Though she starts with doubts about her savior due to the rumors that he killed his wife and child, Verity quickly notices his compassion towards people even those not deserving of it. She begins to fall in love with her benefactor and he feels the same attraction, but the secrets he keeps from everyone including her leaves no hope for a real relationship.

Candice Hern places a classic style gothic romance inside a Regency tale so that the audience receives the best of both sub-genres. The story line engages the audience due to the lead characters, the dark brooding but caring James and the innocent bewildered Verity. Though James overdoes his secrets better than the CIA, the audience will want this charming duo to find happiness. His demons and to a lesser degree her first marriage makes for a rocky path that provides delighted readers with much pleasure.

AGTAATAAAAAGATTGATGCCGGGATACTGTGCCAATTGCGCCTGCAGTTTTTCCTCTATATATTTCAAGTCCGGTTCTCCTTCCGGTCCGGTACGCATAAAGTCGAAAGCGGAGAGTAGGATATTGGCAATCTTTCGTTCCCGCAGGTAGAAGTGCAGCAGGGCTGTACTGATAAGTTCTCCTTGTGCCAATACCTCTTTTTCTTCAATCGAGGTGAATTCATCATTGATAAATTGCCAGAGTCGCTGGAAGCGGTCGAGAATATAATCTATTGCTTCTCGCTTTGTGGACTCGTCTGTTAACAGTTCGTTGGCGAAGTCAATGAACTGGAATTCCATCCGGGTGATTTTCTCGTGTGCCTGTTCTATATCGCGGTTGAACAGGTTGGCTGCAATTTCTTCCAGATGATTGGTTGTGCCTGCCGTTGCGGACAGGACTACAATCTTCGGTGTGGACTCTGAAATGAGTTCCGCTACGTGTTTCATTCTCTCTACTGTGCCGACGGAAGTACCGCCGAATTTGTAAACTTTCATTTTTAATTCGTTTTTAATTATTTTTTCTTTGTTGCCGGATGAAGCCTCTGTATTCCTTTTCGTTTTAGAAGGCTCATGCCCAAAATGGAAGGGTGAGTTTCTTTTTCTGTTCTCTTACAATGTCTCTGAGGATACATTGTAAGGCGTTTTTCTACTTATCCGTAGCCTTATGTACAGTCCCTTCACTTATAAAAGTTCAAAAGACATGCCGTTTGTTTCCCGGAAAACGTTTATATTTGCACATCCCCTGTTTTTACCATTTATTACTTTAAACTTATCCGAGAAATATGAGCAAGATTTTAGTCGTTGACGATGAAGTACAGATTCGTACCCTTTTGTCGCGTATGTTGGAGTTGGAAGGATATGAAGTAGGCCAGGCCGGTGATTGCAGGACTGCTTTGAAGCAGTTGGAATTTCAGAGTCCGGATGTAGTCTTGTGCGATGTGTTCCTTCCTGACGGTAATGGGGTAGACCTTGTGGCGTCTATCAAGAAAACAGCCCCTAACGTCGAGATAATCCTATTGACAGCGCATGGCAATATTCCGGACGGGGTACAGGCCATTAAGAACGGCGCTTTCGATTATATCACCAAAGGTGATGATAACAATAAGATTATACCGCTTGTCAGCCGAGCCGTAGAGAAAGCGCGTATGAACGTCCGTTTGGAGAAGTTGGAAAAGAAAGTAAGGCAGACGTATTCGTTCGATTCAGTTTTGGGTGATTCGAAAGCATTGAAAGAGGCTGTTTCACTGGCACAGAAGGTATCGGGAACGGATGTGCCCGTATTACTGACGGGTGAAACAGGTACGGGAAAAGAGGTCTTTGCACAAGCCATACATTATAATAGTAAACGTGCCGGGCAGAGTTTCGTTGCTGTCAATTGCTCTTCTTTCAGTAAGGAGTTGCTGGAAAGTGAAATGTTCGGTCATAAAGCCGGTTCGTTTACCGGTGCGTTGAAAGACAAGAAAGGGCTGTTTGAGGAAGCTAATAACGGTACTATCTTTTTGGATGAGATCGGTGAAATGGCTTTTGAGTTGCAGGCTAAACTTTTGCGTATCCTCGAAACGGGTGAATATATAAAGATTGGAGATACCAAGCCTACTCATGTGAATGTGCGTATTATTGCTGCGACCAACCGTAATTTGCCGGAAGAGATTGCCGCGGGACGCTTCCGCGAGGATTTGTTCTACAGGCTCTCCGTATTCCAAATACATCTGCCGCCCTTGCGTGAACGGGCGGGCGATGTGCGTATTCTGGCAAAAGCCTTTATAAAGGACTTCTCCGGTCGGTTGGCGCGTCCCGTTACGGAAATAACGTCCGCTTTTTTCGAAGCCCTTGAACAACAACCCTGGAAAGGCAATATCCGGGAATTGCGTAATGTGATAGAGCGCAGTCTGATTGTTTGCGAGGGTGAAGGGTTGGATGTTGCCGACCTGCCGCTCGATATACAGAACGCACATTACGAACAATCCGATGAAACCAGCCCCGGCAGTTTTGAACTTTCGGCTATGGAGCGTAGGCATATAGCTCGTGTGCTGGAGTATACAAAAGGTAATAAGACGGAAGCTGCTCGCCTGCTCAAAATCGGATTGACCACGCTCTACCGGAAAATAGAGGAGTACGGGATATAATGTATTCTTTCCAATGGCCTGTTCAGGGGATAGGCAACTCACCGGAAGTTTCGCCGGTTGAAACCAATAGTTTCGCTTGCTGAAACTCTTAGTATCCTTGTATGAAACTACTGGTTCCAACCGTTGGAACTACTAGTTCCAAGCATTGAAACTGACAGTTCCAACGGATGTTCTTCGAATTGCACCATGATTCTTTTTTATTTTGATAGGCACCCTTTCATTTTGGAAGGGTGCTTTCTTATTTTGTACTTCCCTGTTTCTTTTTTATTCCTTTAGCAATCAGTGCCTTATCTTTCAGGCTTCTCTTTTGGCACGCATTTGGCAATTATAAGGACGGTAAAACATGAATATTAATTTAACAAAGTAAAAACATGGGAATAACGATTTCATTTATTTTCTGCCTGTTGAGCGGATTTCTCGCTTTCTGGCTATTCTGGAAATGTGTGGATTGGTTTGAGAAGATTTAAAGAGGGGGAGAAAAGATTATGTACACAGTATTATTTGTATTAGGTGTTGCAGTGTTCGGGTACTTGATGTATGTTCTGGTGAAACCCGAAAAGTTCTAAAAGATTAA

Harriet Klausner

Anonymous More than 1 year ago
Well, i should have listened to reviews, but when i read free sample i was interested and thought it had potential. Honestly i skipped through much of the inbetween because it was not engaging at all. I did not care about most of the characters and had figured out what would happen. Pretty obvious. Rent from library if you arent sure. Save your money.
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8ooknerd More than 1 year ago
One the best books I have read in a long time. This is the first book I have read by this author and I strongly recommend it.